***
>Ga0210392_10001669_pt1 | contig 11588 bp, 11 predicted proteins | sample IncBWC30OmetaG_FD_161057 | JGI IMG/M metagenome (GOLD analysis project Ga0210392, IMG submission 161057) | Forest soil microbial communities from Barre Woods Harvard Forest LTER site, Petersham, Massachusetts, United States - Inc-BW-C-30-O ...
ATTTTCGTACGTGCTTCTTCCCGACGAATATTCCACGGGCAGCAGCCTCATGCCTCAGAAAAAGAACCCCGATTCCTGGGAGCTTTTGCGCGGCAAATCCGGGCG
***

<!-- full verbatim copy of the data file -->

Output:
>Ga0210392_10001669_pt1 | contig 11588 bp, 11 predicted proteins | sample IncBWC30OmetaG_FD_161057 | JGI IMG/M metagenome (GOLD analysis project Ga0210392, IMG submission 161057) | Forest soil microbial communities from Barre Woods Harvard Forest LTER site, Petersham, Massachusetts, United States - Inc-BW-C-30-O ...
ATTTTCGTACGTGCTTCTTCCCGACGAATATTCCACGGGCAGCAGCCTCATGCCTCAGAAAAAGAACCCCGATTCCTGGGAGCTTTTGCGCGGCAAATCCGGGCG